The Variational Approach to Fracture [electronic resource] / by Blaise Bourdin, Gilles A. Francfort, Jean-Jacques Marigo.

By: Bourdin, Blaise [author.]Contributor(s): Francfort, Gilles A [author.] | Marigo, Jean-Jacques [author.] | SpringerLink (Online service)Material type: TextTextLanguage: English Publisher: Dordrecht : Springer Netherlands, 2008Description: online resourceContent type: text Media type: computer Carrier type: online resourceISBN: 9781402063954Subject(s): Engineering | Materials | Engineering | Continuum Mechanics and Mechanics of Materials | Mathematical Modeling and Industrial MathematicsAdditional physical formats: Printed edition:: No titleDDC classification: 620.1 LOC classification: TA405-409.3QA808.2Online resources: Click here to access online
Contents:
Going variational -- Stationarity versus local or global minimality – A comparison -- Initiation -- Irreversibility -- Path -- Griffith vs. Barenblatt -- Numerics and Griffith -- Fatigue.
In: Springer eBooksSummary: One of the goals of the Journal of Elasticity: The Physical and Ma- ematical Science of Solids is to identify and to bring to the attention of the research community in the physical and mathematical sciences extensive expositions which contain creative ideas, new approaches and currentdevelopmentsinmodellingthebehaviourofmaterials. Fracture has enjoyed a long and fruitful evolution in engineering, but only in - cent years has this area been considered seriously by the mathematical science community. In particular, while the age-old Gri?th criterion is inherently energy based, treating fracture strictly from the point of view of variational calculus using ideas of minimization and accounting for the singular nature of the fracture ?elds and the various ways that fracture can initiate, is relatively new and fresh. The variational theory of fracture is now in its formative stages of development and is far from complete, but several fundamental and important advances have been made. The energy-based approach described herein establishes a consistent groundwork setting in both theory and computation. While itisphysicallybased,thedevelopmentismathematicalinnatureandit carefully exposes the special considerations that logically arise rega- ing the very de?nition of a crack and the assignment of energy to its existence. The fundamental idea of brittle fracture due to Gri?th plays a major role in this development, as does the additional dissipative feature of cohesiveness at crack surfaces, as introduced by Barenblatt. Thefollowinginvited,expositoryarticlebyB. Bourdin,G. Francfort and J. -J. Marigo represents a masterful and extensive glimpse into the fundamentalvariationalstructureoffracture.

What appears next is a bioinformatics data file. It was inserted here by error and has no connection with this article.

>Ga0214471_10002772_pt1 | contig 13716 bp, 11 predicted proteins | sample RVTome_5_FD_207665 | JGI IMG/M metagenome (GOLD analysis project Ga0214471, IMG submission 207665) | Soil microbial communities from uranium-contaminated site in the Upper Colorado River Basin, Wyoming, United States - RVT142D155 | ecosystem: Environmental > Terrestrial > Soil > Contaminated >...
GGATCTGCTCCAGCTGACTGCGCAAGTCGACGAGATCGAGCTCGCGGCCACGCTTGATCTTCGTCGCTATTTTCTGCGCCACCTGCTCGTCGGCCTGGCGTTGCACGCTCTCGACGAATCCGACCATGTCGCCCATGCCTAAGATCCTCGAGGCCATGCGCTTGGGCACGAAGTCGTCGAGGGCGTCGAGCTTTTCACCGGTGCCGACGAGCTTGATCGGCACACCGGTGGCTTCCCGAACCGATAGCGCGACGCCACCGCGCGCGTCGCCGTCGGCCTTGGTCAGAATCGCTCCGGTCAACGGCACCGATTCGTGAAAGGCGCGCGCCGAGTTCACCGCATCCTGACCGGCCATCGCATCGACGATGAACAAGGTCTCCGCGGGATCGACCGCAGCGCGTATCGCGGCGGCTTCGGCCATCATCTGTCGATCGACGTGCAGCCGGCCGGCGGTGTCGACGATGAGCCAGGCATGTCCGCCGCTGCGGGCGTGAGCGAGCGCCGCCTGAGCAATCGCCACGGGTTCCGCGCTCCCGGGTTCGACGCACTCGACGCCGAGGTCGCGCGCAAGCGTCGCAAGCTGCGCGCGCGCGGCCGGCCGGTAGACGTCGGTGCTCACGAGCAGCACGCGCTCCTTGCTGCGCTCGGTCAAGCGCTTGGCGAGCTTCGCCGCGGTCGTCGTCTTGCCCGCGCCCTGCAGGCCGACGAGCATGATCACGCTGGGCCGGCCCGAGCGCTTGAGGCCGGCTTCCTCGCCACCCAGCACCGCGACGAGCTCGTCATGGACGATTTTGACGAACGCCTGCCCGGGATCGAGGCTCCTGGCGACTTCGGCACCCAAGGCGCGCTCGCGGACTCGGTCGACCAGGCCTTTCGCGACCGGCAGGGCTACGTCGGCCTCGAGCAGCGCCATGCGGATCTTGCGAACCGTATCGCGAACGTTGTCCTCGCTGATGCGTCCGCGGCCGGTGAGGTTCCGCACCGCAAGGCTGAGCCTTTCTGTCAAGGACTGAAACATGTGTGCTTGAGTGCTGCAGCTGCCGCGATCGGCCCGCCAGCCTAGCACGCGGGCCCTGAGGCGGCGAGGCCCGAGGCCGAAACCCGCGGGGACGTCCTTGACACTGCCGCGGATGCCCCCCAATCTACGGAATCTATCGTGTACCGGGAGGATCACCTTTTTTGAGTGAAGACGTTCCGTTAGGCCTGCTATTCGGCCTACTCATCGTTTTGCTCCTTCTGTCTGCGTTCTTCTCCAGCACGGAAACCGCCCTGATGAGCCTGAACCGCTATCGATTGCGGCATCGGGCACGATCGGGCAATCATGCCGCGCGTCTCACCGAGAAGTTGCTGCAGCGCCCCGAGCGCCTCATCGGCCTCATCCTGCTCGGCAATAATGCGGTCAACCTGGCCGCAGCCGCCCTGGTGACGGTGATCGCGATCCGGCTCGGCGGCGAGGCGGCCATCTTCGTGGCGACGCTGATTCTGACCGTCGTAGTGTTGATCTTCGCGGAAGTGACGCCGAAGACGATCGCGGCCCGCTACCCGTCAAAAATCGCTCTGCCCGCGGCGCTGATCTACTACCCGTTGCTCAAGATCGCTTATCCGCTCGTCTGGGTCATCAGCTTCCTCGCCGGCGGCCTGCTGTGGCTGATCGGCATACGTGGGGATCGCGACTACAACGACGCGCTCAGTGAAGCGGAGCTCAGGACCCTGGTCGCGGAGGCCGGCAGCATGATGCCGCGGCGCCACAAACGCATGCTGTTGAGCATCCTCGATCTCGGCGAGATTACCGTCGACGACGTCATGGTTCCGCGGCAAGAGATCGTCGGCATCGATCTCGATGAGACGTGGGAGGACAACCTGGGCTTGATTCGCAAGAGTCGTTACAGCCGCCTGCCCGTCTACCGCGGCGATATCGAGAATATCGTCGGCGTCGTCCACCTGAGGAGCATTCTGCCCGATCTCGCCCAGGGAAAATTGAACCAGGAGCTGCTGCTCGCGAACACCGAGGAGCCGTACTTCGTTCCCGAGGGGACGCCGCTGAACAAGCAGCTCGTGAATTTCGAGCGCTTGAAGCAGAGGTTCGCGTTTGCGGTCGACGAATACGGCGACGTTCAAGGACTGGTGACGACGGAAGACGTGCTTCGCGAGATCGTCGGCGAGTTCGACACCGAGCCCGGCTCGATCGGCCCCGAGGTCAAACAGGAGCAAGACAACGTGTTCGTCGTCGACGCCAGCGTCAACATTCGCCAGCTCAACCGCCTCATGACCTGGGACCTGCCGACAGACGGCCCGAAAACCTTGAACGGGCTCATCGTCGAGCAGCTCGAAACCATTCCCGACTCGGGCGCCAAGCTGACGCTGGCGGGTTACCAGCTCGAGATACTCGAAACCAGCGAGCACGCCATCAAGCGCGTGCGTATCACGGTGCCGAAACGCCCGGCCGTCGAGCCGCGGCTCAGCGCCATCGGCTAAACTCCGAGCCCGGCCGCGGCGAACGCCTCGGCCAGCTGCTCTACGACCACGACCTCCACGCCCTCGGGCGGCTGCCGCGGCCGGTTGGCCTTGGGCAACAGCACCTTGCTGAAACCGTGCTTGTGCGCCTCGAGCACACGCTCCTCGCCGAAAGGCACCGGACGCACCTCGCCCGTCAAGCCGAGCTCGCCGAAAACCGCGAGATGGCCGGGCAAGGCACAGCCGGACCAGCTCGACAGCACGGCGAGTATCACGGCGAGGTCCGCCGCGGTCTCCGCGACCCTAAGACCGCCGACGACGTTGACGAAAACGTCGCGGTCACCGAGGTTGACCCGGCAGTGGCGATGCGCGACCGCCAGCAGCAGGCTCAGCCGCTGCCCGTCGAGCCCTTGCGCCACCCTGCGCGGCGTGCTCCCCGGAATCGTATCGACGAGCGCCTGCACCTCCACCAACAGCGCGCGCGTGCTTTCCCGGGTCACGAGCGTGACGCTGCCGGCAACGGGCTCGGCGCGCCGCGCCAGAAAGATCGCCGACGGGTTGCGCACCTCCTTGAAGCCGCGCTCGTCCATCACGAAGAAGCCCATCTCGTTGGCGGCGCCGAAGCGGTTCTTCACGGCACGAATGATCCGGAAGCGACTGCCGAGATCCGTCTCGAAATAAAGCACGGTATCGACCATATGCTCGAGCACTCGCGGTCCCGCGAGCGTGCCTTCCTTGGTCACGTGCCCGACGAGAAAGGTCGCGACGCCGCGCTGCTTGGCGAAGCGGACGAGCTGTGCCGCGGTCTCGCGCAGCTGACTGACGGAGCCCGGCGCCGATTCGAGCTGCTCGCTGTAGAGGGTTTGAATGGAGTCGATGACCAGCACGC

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Going variational -- Stationarity versus local or global minimality – A comparison -- Initiation -- Irreversibility -- Path -- Griffith vs. Barenblatt -- Numerics and Griffith -- Fatigue.

One of the goals of the Journal of Elasticity: The Physical and Ma- ematical Science of Solids is to identify and to bring to the attention of the research community in the physical and mathematical sciences extensive expositions which contain creative ideas, new approaches and currentdevelopmentsinmodellingthebehaviourofmaterials. Fracture has enjoyed a long and fruitful evolution in engineering, but only in - cent years has this area been considered seriously by the mathematical science community. In particular, while the age-old Gri?th criterion is inherently energy based, treating fracture strictly from the point of view of variational calculus using ideas of minimization and accounting for the singular nature of the fracture ?elds and the various ways that fracture can initiate, is relatively new and fresh. The variational theory of fracture is now in its formative stages of development and is far from complete, but several fundamental and important advances have been made. The energy-based approach described herein establishes a consistent groundwork setting in both theory and computation. While itisphysicallybased,thedevelopmentismathematicalinnatureandit carefully exposes the special considerations that logically arise rega- ing the very de?nition of a crack and the assignment of energy to its existence. The fundamental idea of brittle fracture due to Gri?th plays a major role in this development, as does the additional dissipative feature of cohesiveness at crack surfaces, as introduced by Barenblatt. Thefollowinginvited,expositoryarticlebyB. Bourdin,G. Francfort and J. -J. Marigo represents a masterful and extensive glimpse into the fundamentalvariationalstructureoffracture.

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